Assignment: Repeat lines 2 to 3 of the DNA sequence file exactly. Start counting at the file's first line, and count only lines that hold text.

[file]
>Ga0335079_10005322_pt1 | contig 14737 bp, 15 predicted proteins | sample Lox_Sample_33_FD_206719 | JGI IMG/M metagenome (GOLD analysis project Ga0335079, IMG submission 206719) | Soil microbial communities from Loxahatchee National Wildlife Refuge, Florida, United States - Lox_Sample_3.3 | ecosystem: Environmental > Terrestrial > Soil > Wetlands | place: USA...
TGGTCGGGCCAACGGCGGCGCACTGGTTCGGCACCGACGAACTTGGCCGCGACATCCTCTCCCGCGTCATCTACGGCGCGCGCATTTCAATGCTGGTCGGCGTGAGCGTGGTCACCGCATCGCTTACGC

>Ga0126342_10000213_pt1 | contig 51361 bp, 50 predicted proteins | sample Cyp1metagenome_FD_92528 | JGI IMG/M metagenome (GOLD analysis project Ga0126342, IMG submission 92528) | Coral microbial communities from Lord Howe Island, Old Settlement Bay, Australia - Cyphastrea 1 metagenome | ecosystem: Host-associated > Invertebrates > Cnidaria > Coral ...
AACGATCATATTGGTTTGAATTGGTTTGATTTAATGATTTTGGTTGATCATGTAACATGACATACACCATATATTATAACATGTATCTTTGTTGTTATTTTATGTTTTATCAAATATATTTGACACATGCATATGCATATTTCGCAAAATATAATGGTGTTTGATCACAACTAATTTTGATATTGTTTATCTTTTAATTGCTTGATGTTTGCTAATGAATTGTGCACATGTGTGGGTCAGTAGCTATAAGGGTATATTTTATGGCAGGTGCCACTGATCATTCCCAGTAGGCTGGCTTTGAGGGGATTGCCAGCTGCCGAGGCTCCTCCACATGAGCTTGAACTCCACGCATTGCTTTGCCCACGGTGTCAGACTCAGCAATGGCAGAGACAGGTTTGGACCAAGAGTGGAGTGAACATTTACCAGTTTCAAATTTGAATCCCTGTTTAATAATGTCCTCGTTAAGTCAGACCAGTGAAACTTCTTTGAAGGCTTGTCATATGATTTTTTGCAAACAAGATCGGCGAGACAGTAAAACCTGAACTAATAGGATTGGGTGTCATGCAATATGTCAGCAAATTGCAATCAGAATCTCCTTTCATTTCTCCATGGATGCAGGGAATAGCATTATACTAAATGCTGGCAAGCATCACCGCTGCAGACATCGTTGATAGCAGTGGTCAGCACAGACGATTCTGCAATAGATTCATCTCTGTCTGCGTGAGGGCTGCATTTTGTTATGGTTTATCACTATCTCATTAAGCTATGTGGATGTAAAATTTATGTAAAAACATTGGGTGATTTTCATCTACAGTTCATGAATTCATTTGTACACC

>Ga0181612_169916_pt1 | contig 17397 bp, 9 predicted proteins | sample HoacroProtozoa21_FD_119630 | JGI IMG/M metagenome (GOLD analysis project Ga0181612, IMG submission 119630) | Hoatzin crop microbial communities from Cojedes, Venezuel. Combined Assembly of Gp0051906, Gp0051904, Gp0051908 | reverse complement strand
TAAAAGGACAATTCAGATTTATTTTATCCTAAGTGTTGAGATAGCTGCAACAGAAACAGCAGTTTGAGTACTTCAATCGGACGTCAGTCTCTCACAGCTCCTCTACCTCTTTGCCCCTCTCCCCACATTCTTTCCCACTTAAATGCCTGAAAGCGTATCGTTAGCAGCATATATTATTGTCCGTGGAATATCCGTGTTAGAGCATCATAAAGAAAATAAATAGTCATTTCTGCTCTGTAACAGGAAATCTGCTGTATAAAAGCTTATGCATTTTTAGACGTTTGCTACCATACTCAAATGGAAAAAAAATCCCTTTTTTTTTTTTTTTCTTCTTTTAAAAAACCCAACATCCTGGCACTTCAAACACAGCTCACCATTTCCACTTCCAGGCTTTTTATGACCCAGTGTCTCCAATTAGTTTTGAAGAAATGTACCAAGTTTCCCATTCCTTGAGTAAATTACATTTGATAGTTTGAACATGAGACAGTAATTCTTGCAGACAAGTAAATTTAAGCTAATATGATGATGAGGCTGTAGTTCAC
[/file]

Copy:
TGGTCGGGCCAACGGCGGCGCACTGGTTCGGCACCGACGAACTTGGCCGCGACATCCTCTCCCGCGTCATCTACGGCGCGCGCATTTCAATGCTGGTCGGCGTGAGCGTGGTCACCGCATCGCTTACGC

>Ga0126342_10000213_pt1 | contig 51361 bp, 50 predicted proteins | sample Cyp1metagenome_FD_92528 | JGI IMG/M metagenome (GOLD analysis project Ga0126342, IMG submission 92528) | Coral microbial communities from Lord Howe Island, Old Settlement Bay, Australia - Cyphastrea 1 metagenome | ecosystem: Host-associated > Invertebrates > Cnidaria > Coral ...